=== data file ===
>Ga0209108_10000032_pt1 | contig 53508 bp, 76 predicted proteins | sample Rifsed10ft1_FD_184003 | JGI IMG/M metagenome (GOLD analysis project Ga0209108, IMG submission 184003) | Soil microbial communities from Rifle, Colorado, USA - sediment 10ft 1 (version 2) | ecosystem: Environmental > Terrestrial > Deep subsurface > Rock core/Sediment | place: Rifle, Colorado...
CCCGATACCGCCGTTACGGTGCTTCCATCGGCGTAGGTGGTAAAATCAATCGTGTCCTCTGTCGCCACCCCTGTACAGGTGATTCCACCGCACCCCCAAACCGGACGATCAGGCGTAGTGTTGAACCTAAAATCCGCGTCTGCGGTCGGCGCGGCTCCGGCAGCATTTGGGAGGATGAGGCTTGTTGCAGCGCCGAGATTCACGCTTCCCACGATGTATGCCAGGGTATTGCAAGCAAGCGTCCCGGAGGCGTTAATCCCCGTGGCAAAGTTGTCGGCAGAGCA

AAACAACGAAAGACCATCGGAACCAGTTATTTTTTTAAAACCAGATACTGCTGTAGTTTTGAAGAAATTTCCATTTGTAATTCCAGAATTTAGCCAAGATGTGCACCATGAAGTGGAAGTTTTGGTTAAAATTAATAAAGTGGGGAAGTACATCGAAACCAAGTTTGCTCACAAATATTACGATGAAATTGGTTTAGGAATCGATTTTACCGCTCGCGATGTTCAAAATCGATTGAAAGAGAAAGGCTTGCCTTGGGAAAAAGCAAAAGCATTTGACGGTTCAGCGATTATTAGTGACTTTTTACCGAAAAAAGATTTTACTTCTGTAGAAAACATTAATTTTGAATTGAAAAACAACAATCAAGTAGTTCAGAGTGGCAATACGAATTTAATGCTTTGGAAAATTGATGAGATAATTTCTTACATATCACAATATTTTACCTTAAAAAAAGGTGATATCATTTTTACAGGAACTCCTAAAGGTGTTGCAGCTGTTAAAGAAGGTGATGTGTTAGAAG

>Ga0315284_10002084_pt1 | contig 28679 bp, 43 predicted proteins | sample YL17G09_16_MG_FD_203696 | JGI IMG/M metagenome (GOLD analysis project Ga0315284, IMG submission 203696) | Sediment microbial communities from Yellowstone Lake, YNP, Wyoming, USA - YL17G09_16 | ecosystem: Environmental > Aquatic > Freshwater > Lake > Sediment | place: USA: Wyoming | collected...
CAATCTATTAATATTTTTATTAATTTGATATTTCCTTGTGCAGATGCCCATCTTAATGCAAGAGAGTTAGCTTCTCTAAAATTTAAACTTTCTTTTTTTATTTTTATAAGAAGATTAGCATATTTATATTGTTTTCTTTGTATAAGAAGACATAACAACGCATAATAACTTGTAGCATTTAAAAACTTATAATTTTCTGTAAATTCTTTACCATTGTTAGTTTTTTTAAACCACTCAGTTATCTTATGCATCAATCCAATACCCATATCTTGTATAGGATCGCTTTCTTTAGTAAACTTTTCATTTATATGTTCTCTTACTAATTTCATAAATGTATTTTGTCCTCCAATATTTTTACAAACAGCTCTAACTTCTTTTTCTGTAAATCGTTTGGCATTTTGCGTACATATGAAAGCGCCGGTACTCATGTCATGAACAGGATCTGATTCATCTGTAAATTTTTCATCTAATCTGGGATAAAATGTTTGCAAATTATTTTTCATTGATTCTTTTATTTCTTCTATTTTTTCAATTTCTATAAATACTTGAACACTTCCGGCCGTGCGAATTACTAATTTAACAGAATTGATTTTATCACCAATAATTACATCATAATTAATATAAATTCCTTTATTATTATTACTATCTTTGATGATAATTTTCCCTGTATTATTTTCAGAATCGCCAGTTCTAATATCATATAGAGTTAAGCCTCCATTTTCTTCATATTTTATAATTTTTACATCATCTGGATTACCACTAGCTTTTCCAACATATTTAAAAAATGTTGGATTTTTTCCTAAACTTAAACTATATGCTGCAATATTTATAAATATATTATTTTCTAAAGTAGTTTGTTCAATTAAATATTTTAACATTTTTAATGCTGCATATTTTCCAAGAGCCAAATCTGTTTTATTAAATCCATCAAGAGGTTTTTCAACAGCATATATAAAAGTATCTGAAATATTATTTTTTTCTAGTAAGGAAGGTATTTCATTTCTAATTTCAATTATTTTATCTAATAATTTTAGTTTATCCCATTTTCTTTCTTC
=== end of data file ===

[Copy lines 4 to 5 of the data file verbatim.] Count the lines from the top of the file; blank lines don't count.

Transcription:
>Ga0315284_10002084_pt1 | contig 28679 bp, 43 predicted proteins | sample YL17G09_16_MG_FD_203696 | JGI IMG/M metagenome (GOLD analysis project Ga0315284, IMG submission 203696) | Sediment microbial communities from Yellowstone Lake, YNP, Wyoming, USA - YL17G09_16 | ecosystem: Environmental > Aquatic > Freshwater > Lake > Sediment | place: USA: Wyoming | collected...
CAATCTATTAATATTTTTATTAATTTGATATTTCCTTGTGCAGATGCCCATCTTAATGCAAGAGAGTTAGCTTCTCTAAAATTTAAACTTTCTTTTTTTATTTTTATAAGAAGATTAGCATATTTATATTGTTTTCTTTGTATAAGAAGACATAACAACGCATAATAACTTGTAGCATTTAAAAACTTATAATTTTCTGTAAATTCTTTACCATTGTTAGTTTTTTTAAACCACTCAGTTATCTTATGCATCAATCCAATACCCATATCTTGTATAGGATCGCTTTCTTTAGTAAACTTTTCATTTATATGTTCTCTTACTAATTTCATAAATGTATTTTGTCCTCCAATATTTTTACAAACAGCTCTAACTTCTTTTTCTGTAAATCGTTTGGCATTTTGCGTACATATGAAAGCGCCGGTACTCATGTCATGAACAGGATCTGATTCATCTGTAAATTTTTCATCTAATCTGGGATAAAATGTTTGCAAATTATTTTTCATTGATTCTTTTATTTCTTCTATTTTTTCAATTTCTATAAATACTTGAACACTTCCGGCCGTGCGAATTACTAATTTAACAGAATTGATTTTATCACCAATAATTACATCATAATTAATATAAATTCCTTTATTATTATTACTATCTTTGATGATAATTTTCCCTGTATTATTTTCAGAATCGCCAGTTCTAATATCATATAGAGTTAAGCCTCCATTTTCTTCATATTTTATAATTTTTACATCATCTGGATTACCACTAGCTTTTCCAACATATTTAAAAAATGTTGGATTTTTTCCTAAACTTAAACTATATGCTGCAATATTTATAAATATATTATTTTCTAAAGTAGTTTGTTCAATTAAATATTTTAACATTTTTAATGCTGCATATTTTCCAAGAGCCAAATCTGTTTTATTAAATCCATCAAGAGGTTTTTCAACAGCATATATAAAAGTATCTGAAATATTATTTTTTTCTAGTAAGGAAGGTATTTCATTTCTAATTTCAATTATTTTATCTAATAATTTTAGTTTATCCCATTTTCTTTCTTC